Schorr later sent me his fascinating book Clearing the Air. In it I was interested to find that evidence he had gleaned while investigating the C.I.A. finally cleared up for me the mystery of the Bay of Pigs connection in those dealings between Nixon and Helms. 'It's intriguing when I put Schorr's facts together with mine. It seems that in all of those Nixon references to the Bay of Pigs, he was actually referring to the Kennedy assassination.
(Interestingly, an investigation of the Kennedy assassination was a project I suggested when I first entered the White House. I had always been intrigued with the conflicting theories of the assassination. Now I felt we would be in a position to get all the facts. But Nixon turned me down.)
According to Schorr, as an outgrowth of the Bay of Pigs, the CIA made several attempts on Fidel Castro's life. The Deputy Director of Plans at the CIA at the time was a man named Richard Helms.
Unfortunately, Castro knew of the assassination attempts all the time. On September 7, 1963, a few months before John Kennedy was assassinated, Castro made a speech in which he was quoted, 'Let Kennedy and his brother Robert take care of themselves, since they, too, can be the victims of an attempt which will cause their death.'
After Kennedy was killed, the CIA launched a fantastic cover-up. Many of the facts about Oswald unavoidably pointed to a Cuban connection.
1. Oswald had been arrested in New Orleans in August, 1963, while distributing pro-Castro pamphlets.
2. On a New Orleans radio programme he extolled Cuba and defended Castro.
3. Less than two months before the assassination Oswald visited the Cuban consulate in Mexico City and tried to obtain a visa.
In a chilling parallel to their cover-up at Watergate, the CIA literally erased any connection between. Kennedy's assassination and the CIA No mention of the Castro assassination attempt was made to the Warren Commission by CIA representatives. In fact, Counter-intelligence Chief James Angleton of the CIA called Bill Sullivan of the FBI and rehearsed the questions and answers they would give to the Warren Commission investigators, such as these samples:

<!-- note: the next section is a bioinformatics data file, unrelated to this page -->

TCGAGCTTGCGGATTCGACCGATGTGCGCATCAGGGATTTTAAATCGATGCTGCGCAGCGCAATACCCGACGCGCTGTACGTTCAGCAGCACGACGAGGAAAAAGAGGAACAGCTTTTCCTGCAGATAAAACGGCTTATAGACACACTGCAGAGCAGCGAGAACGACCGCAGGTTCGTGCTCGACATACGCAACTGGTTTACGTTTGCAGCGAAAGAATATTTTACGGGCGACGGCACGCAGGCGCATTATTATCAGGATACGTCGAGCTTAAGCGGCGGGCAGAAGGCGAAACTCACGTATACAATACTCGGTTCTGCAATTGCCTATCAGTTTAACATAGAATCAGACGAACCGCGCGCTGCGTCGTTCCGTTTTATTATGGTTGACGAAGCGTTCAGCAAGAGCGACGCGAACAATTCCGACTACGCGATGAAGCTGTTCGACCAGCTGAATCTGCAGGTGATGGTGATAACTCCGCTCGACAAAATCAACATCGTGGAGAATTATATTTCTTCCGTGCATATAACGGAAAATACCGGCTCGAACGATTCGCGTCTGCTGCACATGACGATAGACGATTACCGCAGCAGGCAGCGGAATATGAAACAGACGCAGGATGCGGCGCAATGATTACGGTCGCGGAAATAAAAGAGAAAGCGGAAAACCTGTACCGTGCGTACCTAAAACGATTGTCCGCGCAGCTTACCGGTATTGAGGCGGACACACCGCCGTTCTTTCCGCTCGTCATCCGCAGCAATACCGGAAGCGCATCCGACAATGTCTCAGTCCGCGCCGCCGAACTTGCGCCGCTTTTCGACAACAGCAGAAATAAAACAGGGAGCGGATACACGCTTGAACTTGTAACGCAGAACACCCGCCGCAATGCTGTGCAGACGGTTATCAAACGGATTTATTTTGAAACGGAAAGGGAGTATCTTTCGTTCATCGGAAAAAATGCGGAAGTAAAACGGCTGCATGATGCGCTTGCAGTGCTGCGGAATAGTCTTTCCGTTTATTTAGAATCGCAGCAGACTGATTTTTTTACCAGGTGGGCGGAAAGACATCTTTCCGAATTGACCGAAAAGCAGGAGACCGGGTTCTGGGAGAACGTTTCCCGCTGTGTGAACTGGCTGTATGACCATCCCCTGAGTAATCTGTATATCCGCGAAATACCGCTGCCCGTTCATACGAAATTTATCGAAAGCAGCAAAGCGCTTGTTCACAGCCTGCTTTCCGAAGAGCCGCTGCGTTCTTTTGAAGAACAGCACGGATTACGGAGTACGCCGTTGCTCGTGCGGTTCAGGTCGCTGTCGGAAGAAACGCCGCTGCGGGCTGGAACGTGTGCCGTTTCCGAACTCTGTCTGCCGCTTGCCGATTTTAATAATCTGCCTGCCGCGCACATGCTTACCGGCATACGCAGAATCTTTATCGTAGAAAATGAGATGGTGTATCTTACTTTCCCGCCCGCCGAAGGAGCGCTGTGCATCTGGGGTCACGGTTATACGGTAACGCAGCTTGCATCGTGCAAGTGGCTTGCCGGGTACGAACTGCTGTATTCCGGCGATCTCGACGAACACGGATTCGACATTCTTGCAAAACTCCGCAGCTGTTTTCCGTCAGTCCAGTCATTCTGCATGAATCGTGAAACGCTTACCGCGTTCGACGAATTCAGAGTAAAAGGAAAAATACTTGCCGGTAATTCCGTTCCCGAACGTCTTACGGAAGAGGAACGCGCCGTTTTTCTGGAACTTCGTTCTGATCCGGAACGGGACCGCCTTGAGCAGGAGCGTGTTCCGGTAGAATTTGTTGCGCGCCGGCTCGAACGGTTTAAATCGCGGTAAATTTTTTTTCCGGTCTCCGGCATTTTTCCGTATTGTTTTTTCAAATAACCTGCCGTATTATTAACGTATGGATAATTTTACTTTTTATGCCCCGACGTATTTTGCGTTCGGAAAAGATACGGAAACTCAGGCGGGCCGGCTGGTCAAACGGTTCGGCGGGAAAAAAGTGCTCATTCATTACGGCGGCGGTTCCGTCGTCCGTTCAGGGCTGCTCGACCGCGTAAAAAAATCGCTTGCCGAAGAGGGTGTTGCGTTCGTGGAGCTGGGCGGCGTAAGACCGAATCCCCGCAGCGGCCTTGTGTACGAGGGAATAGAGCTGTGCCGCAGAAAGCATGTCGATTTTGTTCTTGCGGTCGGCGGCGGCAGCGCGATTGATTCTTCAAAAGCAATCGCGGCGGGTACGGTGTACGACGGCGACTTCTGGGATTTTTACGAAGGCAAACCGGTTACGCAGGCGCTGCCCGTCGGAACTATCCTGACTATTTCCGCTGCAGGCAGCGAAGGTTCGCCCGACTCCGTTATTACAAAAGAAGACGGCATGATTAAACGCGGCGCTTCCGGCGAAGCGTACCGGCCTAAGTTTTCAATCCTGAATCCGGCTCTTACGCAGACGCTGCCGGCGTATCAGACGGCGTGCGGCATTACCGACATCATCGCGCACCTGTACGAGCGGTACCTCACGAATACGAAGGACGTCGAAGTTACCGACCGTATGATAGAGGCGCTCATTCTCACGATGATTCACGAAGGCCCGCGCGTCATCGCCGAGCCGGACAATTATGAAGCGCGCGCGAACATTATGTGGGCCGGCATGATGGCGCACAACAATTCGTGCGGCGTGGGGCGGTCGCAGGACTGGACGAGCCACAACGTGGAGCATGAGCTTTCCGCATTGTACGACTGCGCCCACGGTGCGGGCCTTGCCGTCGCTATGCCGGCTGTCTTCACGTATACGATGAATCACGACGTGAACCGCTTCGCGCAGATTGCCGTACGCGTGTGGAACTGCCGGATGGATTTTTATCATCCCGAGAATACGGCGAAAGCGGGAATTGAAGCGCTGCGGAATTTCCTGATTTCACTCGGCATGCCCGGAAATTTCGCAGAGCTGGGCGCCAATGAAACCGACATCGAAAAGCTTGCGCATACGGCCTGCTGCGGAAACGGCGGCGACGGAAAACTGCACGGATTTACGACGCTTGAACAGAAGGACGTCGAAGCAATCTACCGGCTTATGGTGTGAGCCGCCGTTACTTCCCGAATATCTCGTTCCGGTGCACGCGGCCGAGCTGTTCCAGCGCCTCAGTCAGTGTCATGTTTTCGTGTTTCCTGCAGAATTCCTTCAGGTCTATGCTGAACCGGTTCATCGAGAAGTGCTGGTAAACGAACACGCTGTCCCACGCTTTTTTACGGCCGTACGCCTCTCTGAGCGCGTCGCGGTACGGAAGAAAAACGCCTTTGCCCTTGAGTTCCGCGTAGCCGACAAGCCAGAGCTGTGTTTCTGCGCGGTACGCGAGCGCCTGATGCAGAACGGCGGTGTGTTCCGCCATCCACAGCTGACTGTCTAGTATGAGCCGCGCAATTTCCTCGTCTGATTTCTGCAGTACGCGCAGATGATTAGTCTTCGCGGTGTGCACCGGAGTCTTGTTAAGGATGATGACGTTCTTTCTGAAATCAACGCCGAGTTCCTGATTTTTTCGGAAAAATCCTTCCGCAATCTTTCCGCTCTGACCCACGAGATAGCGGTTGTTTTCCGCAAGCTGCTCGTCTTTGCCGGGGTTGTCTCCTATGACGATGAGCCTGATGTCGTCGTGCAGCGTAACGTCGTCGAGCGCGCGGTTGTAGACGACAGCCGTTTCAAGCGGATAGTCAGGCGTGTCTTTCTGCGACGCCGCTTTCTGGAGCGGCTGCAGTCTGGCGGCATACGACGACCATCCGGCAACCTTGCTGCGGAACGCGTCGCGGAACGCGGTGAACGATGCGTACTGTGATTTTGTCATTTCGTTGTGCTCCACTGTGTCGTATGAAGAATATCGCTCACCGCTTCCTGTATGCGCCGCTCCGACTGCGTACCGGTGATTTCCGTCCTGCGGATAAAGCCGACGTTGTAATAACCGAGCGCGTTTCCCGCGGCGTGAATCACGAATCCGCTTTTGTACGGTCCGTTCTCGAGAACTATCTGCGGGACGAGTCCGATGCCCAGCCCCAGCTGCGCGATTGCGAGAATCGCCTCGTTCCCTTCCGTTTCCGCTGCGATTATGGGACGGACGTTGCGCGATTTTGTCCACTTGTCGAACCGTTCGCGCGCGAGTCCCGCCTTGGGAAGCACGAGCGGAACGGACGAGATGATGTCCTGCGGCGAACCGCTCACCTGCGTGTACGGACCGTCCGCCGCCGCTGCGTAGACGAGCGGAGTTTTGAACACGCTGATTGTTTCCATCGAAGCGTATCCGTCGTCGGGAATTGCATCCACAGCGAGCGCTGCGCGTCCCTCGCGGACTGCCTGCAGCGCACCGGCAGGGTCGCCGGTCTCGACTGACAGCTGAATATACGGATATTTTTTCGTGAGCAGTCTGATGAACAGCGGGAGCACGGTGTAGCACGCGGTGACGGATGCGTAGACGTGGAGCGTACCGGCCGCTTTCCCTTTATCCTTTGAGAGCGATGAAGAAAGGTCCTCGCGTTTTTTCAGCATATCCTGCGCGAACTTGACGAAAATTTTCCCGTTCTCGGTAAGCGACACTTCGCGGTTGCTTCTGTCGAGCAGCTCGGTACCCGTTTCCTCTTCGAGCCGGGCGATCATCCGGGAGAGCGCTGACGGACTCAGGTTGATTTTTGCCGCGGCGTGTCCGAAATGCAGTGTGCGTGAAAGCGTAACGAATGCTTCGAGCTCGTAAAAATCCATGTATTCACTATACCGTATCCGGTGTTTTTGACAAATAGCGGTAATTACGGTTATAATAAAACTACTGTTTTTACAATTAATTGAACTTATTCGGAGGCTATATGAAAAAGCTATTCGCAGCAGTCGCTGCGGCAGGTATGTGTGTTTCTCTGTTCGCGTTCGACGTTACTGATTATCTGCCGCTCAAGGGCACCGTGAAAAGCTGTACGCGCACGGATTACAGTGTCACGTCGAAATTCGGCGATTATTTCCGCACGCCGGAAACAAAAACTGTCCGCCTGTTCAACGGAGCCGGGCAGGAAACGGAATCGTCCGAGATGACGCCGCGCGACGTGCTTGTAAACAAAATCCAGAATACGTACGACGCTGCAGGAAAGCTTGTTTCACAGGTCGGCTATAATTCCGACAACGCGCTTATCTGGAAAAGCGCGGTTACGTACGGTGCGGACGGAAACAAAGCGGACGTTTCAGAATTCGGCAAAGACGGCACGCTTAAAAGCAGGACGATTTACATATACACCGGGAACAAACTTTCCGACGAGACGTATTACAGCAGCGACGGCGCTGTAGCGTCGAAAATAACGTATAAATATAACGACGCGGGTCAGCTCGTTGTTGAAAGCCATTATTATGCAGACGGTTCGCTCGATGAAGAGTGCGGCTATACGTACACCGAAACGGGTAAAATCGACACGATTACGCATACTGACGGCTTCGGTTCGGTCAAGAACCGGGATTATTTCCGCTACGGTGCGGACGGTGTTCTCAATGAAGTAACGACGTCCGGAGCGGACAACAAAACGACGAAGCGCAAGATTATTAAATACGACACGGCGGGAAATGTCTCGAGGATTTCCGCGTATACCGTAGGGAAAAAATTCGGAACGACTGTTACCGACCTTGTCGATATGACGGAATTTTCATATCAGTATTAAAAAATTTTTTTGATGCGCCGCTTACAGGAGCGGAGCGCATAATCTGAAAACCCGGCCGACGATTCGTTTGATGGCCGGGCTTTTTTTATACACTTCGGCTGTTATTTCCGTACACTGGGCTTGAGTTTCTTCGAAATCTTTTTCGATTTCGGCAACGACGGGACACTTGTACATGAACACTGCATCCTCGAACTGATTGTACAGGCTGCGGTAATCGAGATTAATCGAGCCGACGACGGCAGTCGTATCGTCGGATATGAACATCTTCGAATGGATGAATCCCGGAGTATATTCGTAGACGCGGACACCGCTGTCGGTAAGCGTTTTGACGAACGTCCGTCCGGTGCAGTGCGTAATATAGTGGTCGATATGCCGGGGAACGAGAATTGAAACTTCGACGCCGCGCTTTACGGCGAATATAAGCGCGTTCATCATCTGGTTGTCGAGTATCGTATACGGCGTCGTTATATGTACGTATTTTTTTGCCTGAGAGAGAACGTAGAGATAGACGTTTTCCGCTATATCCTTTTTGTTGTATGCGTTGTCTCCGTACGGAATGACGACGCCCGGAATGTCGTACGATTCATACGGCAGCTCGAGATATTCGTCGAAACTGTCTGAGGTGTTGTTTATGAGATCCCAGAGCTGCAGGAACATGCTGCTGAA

Q. Was Oswald an agent of the C.I.A?
Q. Does the CIA have any evidence showing that a conspiracy existed to assassinate Kennedy?
And here's what I find most interesting: Bill Sullivan, the FBI man that the CIA called at the time, was Nixon's highest-ranking loyal friend at the FBI (in the Watergate crisis, he would risk J. Edgar Hoover's anger by taking the 1969 FBI wiretap transcripts ordered by Nixon and delivering them to, Robert Mardian, a Mitchell crony, for safekeeping).
It's possible that Nixon learned from Sullivan something about the earlier CIA cover-up by Helms. And when Nixon said, 'It's likely to blow the whole Bay of Pigs' he might have been reminding Helms, not so gently, of the cover-up of the CIA assassination attempts on the hero of the Bay of Pigs, Fidel Castro - a CIA operation that may have triggered the Kennedy tragedy and which Helms desperately wanted to hide.
(8) Cord Meyer, Facing Reality: From World Federalism to the CIA (1983)
After the war, he (Thomas Karamessines) joined the CIA at its inception and devoted his entire life to government service at far less monetary reward than he could have earned in private practice. He retired from the Agency after Helms was fired by Nixon, and died prematurely in the fall of 1978 of a heart attack. At his funeral in Washington, the church was crowded with his friends. His wife had chosen his favorite hymns, "The Battle Hymn of the Republic" and "America the Beautiful," and as we sang those familiar words they were lent such new meaning by the steadfast loyalty of his life and work that there were few dry eyes among us. There was no flamboyance in him, and he shunned publicity, so that few of the American people realized when he died what a true guardian of their interests they had lost.
(9) Richard Helms, A Look Over My Shoulder: A Life in the CIA (2003)
The events concerning that every-so-sad day have all been laid bare and documented. I have only a few observations to make. First, all of the speculation and conspiratology notwithstanding. I have not seen anything, no matter how far-fetched or grossly imagined, that in any way changes my conviction that Lee Harvey Oswald assassinated Kennedy, and that there were no co-conspirators.
© John Simkin, March 2013